It is a beautiful site coming out of my tent in the morning.  Even when the rain has poured down during the night, the mist across the hills in bright sunshine is very beautiful.  There are clear scars on the mountains from the earthquake.  It is much cooler up in the mountains, I even had a sleeping bag over my shoulders at night, but hot by 6.30am.  The second evening it was just me and some national staff there in the evening, my French is taking a bit of a battering. It may be execrable to listen to for Haitians but I have had to explain all manner of things and my vocab is improving for financial, HR and logistical matters!  I was due to start French lessons with a couple of nuns in the evening but that isn’t now happening until next week.

The education team have been incorporating world cup activities into many of their lessons and have been doing a lot of disaster risk reduction training.  They have been working on material for earthquakes and hurricanes which we have talked of trialling with staff first.  Sadly some are still quite traumatised by all that has happened.  The construction teams are waiting for treated wood and plywood to arrive before carrying on with shelters.  Currently latrines for schools have been their main focus.  I attended a shelter cluster meeting today.  It was good to be back with my favourite cluster, getting ideas and listening to others.  Also they had wireless internet which was very welcome as ours has been on the blink for the last few days in the Leogane office.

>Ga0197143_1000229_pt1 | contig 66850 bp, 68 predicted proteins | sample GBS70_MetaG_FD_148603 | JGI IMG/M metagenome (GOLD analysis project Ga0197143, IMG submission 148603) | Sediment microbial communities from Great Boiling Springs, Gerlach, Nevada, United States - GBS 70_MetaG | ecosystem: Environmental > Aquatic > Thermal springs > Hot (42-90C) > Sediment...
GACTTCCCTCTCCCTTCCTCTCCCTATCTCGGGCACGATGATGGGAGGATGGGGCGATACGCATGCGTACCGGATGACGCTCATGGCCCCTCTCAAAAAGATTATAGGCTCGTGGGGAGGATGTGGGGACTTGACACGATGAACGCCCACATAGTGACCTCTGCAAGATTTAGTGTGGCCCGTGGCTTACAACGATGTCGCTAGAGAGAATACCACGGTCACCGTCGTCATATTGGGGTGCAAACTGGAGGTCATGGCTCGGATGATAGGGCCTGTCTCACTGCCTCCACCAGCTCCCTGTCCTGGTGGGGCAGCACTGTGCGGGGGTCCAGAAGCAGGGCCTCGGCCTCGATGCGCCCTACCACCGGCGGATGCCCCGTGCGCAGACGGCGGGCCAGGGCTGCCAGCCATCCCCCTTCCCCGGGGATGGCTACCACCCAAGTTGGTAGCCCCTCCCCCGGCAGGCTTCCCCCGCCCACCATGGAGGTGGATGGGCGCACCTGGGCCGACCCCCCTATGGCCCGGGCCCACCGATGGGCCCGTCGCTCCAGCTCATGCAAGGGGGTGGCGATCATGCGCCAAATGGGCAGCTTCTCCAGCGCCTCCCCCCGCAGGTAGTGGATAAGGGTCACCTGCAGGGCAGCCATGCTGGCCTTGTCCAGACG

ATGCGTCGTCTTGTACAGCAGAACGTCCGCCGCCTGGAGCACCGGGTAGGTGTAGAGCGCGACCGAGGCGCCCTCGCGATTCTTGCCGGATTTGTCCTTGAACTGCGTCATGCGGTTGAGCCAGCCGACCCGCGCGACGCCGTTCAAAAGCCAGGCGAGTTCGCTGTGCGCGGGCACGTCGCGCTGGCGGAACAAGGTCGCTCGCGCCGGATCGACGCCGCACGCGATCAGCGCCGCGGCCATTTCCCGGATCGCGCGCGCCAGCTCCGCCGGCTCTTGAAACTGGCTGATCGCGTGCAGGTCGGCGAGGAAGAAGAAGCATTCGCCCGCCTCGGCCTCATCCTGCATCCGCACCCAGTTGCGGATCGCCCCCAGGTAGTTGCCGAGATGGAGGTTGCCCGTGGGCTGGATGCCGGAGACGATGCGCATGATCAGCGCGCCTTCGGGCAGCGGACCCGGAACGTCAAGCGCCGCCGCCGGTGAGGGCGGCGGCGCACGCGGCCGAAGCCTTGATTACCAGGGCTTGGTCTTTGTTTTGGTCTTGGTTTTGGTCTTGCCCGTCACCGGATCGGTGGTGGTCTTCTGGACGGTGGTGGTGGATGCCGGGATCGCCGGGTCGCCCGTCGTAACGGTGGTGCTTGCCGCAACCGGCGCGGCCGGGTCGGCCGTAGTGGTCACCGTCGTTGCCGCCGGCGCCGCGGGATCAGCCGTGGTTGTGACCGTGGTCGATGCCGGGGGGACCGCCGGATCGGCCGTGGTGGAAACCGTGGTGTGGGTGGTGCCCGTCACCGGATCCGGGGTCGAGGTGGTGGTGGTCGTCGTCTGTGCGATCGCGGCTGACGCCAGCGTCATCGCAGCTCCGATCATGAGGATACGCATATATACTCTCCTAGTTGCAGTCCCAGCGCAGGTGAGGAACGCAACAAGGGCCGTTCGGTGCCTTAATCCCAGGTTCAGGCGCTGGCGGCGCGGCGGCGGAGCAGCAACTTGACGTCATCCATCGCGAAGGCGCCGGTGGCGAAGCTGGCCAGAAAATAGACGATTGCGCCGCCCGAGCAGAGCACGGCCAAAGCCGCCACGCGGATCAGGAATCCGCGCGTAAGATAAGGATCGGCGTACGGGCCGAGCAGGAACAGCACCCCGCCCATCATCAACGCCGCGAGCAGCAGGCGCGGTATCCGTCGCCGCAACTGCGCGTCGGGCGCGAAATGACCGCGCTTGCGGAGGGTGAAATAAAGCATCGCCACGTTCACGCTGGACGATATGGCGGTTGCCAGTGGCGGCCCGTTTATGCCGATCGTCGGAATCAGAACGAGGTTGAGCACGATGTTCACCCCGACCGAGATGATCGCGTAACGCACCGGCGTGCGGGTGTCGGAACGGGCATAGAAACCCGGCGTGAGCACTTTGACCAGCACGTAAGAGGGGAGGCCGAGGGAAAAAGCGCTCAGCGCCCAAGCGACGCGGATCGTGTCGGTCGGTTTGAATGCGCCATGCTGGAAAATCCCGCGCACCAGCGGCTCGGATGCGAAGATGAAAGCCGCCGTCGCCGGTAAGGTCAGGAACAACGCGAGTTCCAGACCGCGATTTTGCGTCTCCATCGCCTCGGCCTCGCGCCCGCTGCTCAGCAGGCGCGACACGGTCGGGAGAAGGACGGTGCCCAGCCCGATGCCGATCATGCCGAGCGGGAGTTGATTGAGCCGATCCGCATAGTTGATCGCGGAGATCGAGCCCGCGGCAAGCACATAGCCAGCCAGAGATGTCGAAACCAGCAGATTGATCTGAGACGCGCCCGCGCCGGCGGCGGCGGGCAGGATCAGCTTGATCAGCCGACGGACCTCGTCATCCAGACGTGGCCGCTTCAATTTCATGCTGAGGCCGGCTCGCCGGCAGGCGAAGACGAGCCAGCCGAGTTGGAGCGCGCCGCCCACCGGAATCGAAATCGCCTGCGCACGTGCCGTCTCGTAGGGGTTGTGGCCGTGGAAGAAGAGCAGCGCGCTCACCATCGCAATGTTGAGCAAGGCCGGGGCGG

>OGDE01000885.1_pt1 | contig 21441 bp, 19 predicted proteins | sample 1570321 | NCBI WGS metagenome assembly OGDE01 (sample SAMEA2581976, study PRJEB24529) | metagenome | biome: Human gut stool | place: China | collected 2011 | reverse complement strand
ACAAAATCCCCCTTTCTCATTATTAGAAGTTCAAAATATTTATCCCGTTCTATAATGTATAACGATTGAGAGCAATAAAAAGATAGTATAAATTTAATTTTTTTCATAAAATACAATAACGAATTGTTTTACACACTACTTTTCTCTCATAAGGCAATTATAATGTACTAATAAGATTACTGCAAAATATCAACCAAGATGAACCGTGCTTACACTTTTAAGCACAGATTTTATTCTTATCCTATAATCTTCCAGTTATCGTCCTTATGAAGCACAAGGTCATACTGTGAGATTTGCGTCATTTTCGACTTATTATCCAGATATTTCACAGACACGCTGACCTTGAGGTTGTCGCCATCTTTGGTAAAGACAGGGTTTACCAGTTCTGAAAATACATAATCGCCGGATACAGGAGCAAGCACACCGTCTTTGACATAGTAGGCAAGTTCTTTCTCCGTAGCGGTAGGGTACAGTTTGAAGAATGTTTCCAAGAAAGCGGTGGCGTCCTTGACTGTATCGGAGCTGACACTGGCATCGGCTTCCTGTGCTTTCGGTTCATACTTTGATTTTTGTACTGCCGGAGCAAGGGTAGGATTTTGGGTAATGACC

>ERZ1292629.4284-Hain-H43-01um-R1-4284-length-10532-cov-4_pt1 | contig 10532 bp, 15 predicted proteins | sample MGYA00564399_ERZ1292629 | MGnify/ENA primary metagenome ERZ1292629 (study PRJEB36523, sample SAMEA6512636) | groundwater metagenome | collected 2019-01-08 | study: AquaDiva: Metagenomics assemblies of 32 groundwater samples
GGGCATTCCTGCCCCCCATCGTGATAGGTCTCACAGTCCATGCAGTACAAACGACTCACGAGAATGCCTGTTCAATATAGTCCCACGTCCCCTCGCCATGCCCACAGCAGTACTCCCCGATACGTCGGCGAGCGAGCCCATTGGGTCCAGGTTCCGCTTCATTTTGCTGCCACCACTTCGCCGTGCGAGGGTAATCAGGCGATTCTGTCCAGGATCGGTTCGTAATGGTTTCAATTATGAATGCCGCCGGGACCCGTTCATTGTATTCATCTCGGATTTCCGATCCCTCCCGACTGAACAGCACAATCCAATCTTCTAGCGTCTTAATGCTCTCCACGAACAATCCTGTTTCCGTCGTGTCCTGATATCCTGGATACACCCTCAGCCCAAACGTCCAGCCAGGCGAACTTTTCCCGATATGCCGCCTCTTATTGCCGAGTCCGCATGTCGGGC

We have some beds and even a sofa in our house now.  Still no kitchen so have to go next door for that.  Sheets arrived this week which was exciting.

Please pray for staff over this weekend as we have the funeral for the little boy on Saturday and a major meeting to agree a proposal for institutional funding which needs to be submitted in just two weeks, lots of work to agree all the programme details and budgets.

Sunday, June 13

Plans and Progress

After 2 nights in Port au Prince I spent half a day in the office catching up on logistics, sorting currency, meeting up with national staff again.  It was lovely to see them and I got a great welcome. Arrived in Leogane just before the end of the office day so had time to count the cash box, meet everyone and then the day was at an end. The Area coordinator and I were the only expats there and were able to move into the house next door to the office.  As we each carried a bed in they were still trying to wire up the lighting.  We ended up with none in our rooms or the bathroom.  Some lights were on and attracted a lovely lot of bugs for us to go to bed.  There is still no more furniture as yet though we are hoping for some at the end of this week.

Many homes have been doing rubble clearance which means that a number of roads I have travelled along are now half their original width due to rubble spilling into the roads.  I’ve tried asking a number of people but no one has any ideas as to where it is all going to go. Washing and cleaning facilities are still a challenge for many people living in the temporary settlements.  It is a common sight to see people washing their clothes and themselves in steams of water at the edge of the road.  Some of it does not look too clean, especially as it mixes with the potholes in the tarmac and the debris as it flows along the road.